I am given a bread roll and some sweetened black coffee for breakfast. I discover my hosts are three generations of the same family all working together in the same house. After breakfast I watch the women sit around a table picking out husks and stones from piles of rice and beans. They do this until it is time to start cooking lunch.

Meanwhile I wait, sure that the VIP treatment will extend to my being fetched and taken to the Biennial venue. However after some time this begins to look less promising. Without internet access, all the information I have is in my little notebook. Two phone numbers and the name ‘Wilfredo Lam Contemporary Art Centre’.

I try calling the numbers, but in both cases the language barrier proves too much. It looks like I will have to make my own way there. Papa, the son in my family of hosts, points me in the direction of a bus. I get onto the first bus and overpay the fare with a whole Peso. I try to ask various people including the driver how to get to Wilfredo Lam. At the next stop the bus driver starts yelling ‘Peh Uno!’ at me and effectively kicks me off the bus.

Startled at this rude behaviour, I glance around at the people gathered at the bus stop. Someone kindly signals to me that he means I should take the P1 bus. On the next P1 I am asking directions again and after sometime I am told to get off and walk. Lost in Old Havana, I eventually flag down a taxi. We drive around asking everyone on the street if they happen to know the Wilfredo Lam. It takes several hours but eventually we find it. It is next to a very famous Cathedral that everyone knows.

I meet with Pepe, one of the curators, and he shows me around the area. We walk to Parque Central, a concrete plaza where Cubans congregate to talk about baseball. Not to bet or watch, just talk. I wonder around. Later I meet with Jorge who offers to show me the bus route home when he finishes work. I end up waiting for him on the steps of the cathedral, and begin talking to a man named Luis who has piercings all over his face: long needles. He poses with tourists for a living. I share some of his rum and then head home with Jorge.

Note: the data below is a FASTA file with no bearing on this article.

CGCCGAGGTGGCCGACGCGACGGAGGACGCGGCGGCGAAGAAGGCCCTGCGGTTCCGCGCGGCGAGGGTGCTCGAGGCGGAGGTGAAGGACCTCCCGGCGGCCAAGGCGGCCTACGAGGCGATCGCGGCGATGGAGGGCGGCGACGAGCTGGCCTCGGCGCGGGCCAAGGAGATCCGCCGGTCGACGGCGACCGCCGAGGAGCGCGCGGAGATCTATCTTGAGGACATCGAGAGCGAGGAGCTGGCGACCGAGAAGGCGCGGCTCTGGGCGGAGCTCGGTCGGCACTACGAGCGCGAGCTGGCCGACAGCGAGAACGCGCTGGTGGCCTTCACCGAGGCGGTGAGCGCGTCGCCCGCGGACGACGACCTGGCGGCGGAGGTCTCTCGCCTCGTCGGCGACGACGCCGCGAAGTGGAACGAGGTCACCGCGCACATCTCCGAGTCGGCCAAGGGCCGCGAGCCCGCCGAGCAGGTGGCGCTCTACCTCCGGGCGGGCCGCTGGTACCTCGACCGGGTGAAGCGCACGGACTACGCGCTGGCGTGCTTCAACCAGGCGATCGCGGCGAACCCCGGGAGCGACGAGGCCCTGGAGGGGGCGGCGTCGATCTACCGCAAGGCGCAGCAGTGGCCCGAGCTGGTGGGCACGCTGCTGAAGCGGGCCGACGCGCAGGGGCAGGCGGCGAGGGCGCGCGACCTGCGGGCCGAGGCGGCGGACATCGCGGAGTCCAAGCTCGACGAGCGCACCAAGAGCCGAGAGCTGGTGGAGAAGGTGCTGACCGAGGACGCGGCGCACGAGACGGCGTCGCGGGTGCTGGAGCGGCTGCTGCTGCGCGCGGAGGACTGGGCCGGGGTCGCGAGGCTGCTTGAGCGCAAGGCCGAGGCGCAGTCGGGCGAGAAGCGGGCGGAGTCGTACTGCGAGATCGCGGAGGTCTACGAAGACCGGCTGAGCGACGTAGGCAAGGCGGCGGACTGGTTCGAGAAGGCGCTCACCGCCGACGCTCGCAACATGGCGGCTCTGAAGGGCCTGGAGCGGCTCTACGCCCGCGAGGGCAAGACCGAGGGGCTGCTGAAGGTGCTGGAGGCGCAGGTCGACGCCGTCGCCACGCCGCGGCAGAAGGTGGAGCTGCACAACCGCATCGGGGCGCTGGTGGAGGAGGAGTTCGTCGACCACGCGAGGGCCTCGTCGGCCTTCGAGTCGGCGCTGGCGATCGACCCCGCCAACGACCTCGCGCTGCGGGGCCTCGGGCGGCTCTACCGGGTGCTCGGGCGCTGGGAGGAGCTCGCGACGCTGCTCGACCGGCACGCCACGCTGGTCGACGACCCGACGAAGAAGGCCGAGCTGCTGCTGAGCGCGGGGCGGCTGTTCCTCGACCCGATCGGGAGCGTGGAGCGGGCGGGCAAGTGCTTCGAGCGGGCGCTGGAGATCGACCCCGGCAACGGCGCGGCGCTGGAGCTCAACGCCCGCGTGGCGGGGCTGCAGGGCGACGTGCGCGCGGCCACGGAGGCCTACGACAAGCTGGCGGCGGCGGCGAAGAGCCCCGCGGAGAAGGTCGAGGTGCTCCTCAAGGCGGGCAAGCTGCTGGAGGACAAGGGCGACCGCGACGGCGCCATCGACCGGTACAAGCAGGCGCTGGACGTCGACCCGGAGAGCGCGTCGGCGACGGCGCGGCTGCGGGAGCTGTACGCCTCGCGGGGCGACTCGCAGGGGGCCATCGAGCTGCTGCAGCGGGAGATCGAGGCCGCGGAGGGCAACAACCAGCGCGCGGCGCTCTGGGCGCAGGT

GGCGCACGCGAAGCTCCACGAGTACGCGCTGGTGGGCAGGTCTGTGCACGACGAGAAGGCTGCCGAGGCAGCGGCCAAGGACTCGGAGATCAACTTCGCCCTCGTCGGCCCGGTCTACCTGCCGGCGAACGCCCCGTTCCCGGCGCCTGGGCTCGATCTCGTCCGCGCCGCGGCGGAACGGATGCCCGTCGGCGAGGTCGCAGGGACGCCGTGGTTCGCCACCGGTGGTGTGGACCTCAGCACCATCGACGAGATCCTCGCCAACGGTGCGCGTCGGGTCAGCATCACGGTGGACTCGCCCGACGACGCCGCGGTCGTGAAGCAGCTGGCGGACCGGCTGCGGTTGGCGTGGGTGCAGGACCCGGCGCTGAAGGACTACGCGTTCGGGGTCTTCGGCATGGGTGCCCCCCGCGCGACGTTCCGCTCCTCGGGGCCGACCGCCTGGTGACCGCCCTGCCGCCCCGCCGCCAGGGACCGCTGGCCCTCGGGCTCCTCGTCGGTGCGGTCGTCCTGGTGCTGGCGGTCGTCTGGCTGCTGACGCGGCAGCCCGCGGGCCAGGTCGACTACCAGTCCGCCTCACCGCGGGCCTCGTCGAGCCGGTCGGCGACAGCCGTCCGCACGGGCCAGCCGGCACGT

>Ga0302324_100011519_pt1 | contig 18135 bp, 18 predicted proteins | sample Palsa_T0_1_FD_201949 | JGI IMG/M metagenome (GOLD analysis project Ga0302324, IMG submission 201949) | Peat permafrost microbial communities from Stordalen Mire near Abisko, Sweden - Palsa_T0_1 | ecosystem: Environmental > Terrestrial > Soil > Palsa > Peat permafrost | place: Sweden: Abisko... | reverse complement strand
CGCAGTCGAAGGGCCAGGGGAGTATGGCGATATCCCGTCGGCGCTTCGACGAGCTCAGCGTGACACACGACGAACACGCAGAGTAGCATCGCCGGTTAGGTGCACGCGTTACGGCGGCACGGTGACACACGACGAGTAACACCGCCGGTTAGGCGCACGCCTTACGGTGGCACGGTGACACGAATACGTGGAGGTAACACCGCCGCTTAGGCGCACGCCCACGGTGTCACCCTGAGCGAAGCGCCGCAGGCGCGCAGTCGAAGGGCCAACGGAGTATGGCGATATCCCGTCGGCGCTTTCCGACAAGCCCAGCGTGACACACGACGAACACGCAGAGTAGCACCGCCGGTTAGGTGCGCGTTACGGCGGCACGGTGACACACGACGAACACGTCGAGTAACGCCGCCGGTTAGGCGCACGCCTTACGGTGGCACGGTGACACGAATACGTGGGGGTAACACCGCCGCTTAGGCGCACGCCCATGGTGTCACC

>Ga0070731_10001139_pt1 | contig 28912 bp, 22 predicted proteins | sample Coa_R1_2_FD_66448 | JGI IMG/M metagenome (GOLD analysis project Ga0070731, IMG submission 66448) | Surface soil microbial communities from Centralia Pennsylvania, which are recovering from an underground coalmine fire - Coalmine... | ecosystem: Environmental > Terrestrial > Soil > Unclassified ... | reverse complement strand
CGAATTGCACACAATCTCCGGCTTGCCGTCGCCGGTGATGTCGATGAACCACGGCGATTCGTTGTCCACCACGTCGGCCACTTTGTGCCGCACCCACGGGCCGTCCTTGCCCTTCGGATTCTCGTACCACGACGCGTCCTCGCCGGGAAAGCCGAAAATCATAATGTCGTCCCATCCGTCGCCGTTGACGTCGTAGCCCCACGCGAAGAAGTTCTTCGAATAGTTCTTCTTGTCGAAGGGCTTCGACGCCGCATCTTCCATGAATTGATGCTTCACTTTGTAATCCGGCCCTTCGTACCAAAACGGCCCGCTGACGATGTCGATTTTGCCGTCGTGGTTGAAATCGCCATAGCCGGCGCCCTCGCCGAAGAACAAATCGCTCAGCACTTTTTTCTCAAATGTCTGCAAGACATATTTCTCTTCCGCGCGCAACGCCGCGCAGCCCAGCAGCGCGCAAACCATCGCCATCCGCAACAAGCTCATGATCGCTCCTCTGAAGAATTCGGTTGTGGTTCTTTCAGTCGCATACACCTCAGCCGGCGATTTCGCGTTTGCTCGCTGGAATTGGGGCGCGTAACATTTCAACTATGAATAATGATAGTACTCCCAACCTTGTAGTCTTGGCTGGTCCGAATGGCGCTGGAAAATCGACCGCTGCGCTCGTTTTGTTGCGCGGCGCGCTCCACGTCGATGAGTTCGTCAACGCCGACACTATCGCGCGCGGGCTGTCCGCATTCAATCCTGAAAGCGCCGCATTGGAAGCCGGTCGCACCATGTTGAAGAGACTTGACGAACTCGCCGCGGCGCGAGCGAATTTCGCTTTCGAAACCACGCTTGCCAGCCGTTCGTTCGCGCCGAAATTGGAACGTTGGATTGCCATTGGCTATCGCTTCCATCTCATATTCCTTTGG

Monday, June 22, 2009

Wednesday, 18th March

The seaboard near Malecón
by Dan Halter

I land in Havana at around 3pm on a Virgin Atlantic flight from London. Disembarking onto the gangway I am surprised to find a man waiting there with my name on a board. The man, Jorge, has my Cuban Visa and he escorts me through immigration. I feel like a VIP in front of the other passengers.

Walking out of the airport we get drenched by a warm tropical rain shower that quickly subsides. It is hot and muggy. Driving from the airport I am impressed by the old American cars on the roads that are I have always associated with the island. There are also horse-drawn carts and some newer Russian and Chinese cars.

I am taken to a government-funded house that accommodates artists and musicians from abroad. It is a rudimentary building with dormitory-style rooms filled with bunk beds. The windows are without glass, just heavy wooden shutters. There is no toilet seat and only a trickle of shower water. It is not far from the home of the original Buena Vista Social Club.

I enjoy a hearty meal of rice and beans with a Vienna sausage with my hosts. Unfortunately our conversation is somewhat limited by the lack of a common language and we use lots of hand-signals.